Over 1,000 Indigenous Australians served in the First World War and 6,000 either enlisted or supported the Army in the Second World War. Torres Strait Islanders made a particularly significant contribution with the formation of the Torres Strait Light Infantry Battalion.
Formed in 1943, the Torres Strait Light Infantry Battalion helped protect Australia's northern coastline from Japanese attack. Around 700 men used local knowledge to make a vital contribution to defensive operations, while some employed their culinary experience with the local marine life to help sustain thousands of troops in the area.
Up to 50 tribal Yolngu men from East Arnhem Land were recruited for this unit in 1941. With their ability to live off the land they were highly mobile, and they used traditional bushcraft and fighting skills to patrol the coastal area and provide an early warning of Japanese attack during World War II.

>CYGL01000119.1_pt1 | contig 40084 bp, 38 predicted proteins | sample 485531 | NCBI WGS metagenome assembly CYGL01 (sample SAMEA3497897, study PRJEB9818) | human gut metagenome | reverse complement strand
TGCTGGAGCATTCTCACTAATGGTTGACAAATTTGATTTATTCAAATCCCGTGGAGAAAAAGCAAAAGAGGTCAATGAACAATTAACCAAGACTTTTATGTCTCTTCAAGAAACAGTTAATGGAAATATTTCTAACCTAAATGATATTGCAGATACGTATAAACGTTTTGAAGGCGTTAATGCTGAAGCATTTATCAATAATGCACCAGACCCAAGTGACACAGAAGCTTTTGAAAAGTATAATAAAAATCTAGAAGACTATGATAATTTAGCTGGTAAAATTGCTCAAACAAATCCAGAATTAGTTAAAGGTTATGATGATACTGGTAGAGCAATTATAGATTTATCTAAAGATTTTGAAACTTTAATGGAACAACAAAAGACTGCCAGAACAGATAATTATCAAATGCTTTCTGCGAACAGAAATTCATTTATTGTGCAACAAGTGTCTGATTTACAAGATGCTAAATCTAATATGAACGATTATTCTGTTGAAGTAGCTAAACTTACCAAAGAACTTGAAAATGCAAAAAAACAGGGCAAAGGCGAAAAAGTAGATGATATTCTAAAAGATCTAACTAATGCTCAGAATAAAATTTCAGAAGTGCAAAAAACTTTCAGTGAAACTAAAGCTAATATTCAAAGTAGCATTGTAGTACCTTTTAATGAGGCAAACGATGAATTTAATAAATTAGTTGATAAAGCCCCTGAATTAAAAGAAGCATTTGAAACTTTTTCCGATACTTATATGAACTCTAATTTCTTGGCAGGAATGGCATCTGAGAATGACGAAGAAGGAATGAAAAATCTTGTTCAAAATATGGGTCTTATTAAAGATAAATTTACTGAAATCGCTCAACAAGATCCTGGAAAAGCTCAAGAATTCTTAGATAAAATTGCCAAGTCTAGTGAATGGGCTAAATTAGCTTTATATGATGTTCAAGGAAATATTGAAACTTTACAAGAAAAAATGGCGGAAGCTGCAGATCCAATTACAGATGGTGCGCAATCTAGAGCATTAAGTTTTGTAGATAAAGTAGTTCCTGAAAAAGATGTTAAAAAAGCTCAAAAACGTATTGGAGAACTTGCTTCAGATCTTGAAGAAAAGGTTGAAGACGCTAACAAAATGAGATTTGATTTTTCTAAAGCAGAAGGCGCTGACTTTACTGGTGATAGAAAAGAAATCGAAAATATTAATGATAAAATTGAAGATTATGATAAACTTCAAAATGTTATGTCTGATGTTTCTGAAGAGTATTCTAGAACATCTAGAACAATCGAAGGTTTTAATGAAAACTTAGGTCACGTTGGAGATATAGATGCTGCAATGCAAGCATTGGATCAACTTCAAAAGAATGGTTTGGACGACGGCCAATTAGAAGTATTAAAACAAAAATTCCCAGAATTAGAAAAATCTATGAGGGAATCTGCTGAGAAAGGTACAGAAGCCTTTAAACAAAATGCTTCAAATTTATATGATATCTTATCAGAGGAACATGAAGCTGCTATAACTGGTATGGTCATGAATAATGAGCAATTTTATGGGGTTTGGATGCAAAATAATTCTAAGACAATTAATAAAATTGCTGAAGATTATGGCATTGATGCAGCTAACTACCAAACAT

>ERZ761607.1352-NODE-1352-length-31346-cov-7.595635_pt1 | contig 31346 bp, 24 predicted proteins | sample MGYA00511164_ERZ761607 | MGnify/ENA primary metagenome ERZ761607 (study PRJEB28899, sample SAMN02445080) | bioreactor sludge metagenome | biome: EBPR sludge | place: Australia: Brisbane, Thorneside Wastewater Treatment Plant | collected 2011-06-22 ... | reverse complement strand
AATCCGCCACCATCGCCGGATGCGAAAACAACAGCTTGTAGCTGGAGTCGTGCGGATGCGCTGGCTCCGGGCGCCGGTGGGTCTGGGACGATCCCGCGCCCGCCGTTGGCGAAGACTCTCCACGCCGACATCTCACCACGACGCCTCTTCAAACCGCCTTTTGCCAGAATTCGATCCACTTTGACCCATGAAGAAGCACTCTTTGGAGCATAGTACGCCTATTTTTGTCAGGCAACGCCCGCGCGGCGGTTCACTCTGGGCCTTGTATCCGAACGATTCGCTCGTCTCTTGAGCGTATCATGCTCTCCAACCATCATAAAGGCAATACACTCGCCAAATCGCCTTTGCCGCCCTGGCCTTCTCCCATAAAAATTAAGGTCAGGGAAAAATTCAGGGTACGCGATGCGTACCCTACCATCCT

The first of these RFSUs was formed in the early 1980s, providing members of Indigenous communities with the opportunity to make a valuable contribution to defending Australia's remote areas. Indigenous Regional Force Surveillance Unit Soldiers regularly share their unique skills and local knowledge with regular Army units.
Oodgeroo Noonuccal, formerly known as Kath Walker, served in the Australian Women's Service during the Second World War and later participated in the Army's rehabilitation scheme by training in secretarial work and bookkeeping. She went on to become one of Australia's most respected and admired poets, educators and political activists.
The terms Indigenous and Indigenous Australians are used to describe all Aboriginal and Torres Strait Islanders. Please be aware that this website may contain images or content relating to deceased persons. It may also contain words and descriptions that are culturally sensitive.